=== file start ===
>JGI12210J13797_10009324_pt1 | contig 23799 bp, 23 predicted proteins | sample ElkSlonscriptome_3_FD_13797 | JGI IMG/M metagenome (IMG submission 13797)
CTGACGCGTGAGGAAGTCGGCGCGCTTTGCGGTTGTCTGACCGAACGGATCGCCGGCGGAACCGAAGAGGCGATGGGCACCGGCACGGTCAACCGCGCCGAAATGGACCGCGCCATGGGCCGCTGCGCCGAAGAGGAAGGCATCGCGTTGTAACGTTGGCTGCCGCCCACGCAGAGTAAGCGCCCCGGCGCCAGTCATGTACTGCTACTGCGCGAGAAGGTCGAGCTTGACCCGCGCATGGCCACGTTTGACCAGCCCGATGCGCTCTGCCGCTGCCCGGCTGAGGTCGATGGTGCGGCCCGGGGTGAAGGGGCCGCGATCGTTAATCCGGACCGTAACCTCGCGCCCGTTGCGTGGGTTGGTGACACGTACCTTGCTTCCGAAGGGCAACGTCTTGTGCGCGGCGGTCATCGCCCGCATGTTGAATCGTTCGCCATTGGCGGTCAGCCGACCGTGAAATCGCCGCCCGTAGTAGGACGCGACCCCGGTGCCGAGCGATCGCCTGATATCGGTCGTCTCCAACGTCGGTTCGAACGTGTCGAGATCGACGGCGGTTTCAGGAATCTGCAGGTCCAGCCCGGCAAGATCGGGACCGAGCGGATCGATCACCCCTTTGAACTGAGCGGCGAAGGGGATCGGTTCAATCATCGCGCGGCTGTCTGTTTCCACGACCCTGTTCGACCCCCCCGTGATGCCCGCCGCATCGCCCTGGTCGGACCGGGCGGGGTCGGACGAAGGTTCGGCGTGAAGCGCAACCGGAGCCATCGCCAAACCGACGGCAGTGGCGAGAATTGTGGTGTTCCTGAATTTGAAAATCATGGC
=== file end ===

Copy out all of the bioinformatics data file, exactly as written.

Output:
>JGI12210J13797_10009324_pt1 | contig 23799 bp, 23 predicted proteins | sample ElkSlonscriptome_3_FD_13797 | JGI IMG/M metagenome (IMG submission 13797)
CTGACGCGTGAGGAAGTCGGCGCGCTTTGCGGTTGTCTGACCGAACGGATCGCCGGCGGAACCGAAGAGGCGATGGGCACCGGCACGGTCAACCGCGCCGAAATGGACCGCGCCATGGGCCGCTGCGCCGAAGAGGAAGGCATCGCGTTGTAACGTTGGCTGCCGCCCACGCAGAGTAAGCGCCCCGGCGCCAGTCATGTACTGCTACTGCGCGAGAAGGTCGAGCTTGACCCGCGCATGGCCACGTTTGACCAGCCCGATGCGCTCTGCCGCTGCCCGGCTGAGGTCGATGGTGCGGCCCGGGGTGAAGGGGCCGCGATCGTTAATCCGGACCGTAACCTCGCGCCCGTTGCGTGGGTTGGTGACACGTACCTTGCTTCCGAAGGGCAACGTCTTGTGCGCGGCGGTCATCGCCCGCATGTTGAATCGTTCGCCATTGGCGGTCAGCCGACCGTGAAATCGCCGCCCGTAGTAGGACGCGACCCCGGTGCCGAGCGATCGCCTGATATCGGTCGTCTCCAACGTCGGTTCGAACGTGTCGAGATCGACGGCGGTTTCAGGAATCTGCAGGTCCAGCCCGGCAAGATCGGGACCGAGCGGATCGATCACCCCTTTGAACTGAGCGGCGAAGGGGATCGGTTCAATCATCGCGCGGCTGTCTGTTTCCACGACCCTGTTCGACCCCCCCGTGATGCCCGCCGCATCGCCCTGGTCGGACCGGGCGGGGTCGGACGAAGGTTCGGCGTGAAGCGCAACCGGAGCCATCGCCAAACCGACGGCAGTGGCGAGAATTGTGGTGTTCCTGAATTTGAAAATCATGGC